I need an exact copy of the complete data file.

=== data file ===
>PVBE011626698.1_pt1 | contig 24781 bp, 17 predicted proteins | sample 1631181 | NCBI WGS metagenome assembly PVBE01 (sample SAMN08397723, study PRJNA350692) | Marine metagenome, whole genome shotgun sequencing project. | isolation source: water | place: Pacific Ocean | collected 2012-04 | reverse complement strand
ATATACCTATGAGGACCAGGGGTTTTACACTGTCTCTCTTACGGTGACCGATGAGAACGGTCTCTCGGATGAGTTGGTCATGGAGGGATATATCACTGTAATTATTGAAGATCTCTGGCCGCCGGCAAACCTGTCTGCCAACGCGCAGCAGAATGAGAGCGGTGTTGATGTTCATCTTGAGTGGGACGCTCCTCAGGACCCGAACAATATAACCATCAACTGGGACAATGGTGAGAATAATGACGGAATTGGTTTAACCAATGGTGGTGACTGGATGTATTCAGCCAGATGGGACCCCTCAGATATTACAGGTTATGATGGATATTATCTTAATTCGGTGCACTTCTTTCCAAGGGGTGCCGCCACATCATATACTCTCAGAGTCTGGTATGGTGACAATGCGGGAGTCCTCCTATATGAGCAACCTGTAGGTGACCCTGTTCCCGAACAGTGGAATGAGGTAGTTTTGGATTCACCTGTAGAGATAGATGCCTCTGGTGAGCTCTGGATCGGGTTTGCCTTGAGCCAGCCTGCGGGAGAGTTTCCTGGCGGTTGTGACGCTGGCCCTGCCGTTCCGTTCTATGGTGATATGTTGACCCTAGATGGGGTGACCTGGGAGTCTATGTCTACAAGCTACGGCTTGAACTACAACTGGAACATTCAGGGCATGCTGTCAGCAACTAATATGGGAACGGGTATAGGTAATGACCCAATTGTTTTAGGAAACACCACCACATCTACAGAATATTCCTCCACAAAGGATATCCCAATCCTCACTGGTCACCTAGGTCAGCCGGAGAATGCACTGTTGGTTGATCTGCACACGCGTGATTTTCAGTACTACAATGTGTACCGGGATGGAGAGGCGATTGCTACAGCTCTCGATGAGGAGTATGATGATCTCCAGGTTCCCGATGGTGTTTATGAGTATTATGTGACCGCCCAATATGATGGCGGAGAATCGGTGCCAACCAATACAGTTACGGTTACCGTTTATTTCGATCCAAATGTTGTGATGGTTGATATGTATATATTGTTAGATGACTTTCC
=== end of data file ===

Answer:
>PVBE011626698.1_pt1 | contig 24781 bp, 17 predicted proteins | sample 1631181 | NCBI WGS metagenome assembly PVBE01 (sample SAMN08397723, study PRJNA350692) | Marine metagenome, whole genome shotgun sequencing project. | isolation source: water | place: Pacific Ocean | collected 2012-04 | reverse complement strand
ATATACCTATGAGGACCAGGGGTTTTACACTGTCTCTCTTACGGTGACCGATGAGAACGGTCTCTCGGATGAGTTGGTCATGGAGGGATATATCACTGTAATTATTGAAGATCTCTGGCCGCCGGCAAACCTGTCTGCCAACGCGCAGCAGAATGAGAGCGGTGTTGATGTTCATCTTGAGTGGGACGCTCCTCAGGACCCGAACAATATAACCATCAACTGGGACAATGGTGAGAATAATGACGGAATTGGTTTAACCAATGGTGGTGACTGGATGTATTCAGCCAGATGGGACCCCTCAGATATTACAGGTTATGATGGATATTATCTTAATTCGGTGCACTTCTTTCCAAGGGGTGCCGCCACATCATATACTCTCAGAGTCTGGTATGGTGACAATGCGGGAGTCCTCCTATATGAGCAACCTGTAGGTGACCCTGTTCCCGAACAGTGGAATGAGGTAGTTTTGGATTCACCTGTAGAGATAGATGCCTCTGGTGAGCTCTGGATCGGGTTTGCCTTGAGCCAGCCTGCGGGAGAGTTTCCTGGCGGTTGTGACGCTGGCCCTGCCGTTCCGTTCTATGGTGATATGTTGACCCTAGATGGGGTGACCTGGGAGTCTATGTCTACAAGCTACGGCTTGAACTACAACTGGAACATTCAGGGCATGCTGTCAGCAACTAATATGGGAACGGGTATAGGTAATGACCCAATTGTTTTAGGAAACACCACCACATCTACAGAATATTCCTCCACAAAGGATATCCCAATCCTCACTGGTCACCTAGGTCAGCCGGAGAATGCACTGTTGGTTGATCTGCACACGCGTGATTTTCAGTACTACAATGTGTACCGGGATGGAGAGGCGATTGCTACAGCTCTCGATGAGGAGTATGATGATCTCCAGGTTCCCGATGGTGTTTATGAGTATTATGTGACCGCCCAATATGATGGCGGAGAATCGGTGCCAACCAATACAGTTACGGTTACCGTTTATTTCGATCCAAATGTTGTGATGGTTGATATGTATATATTGTTAGATGACTTTCC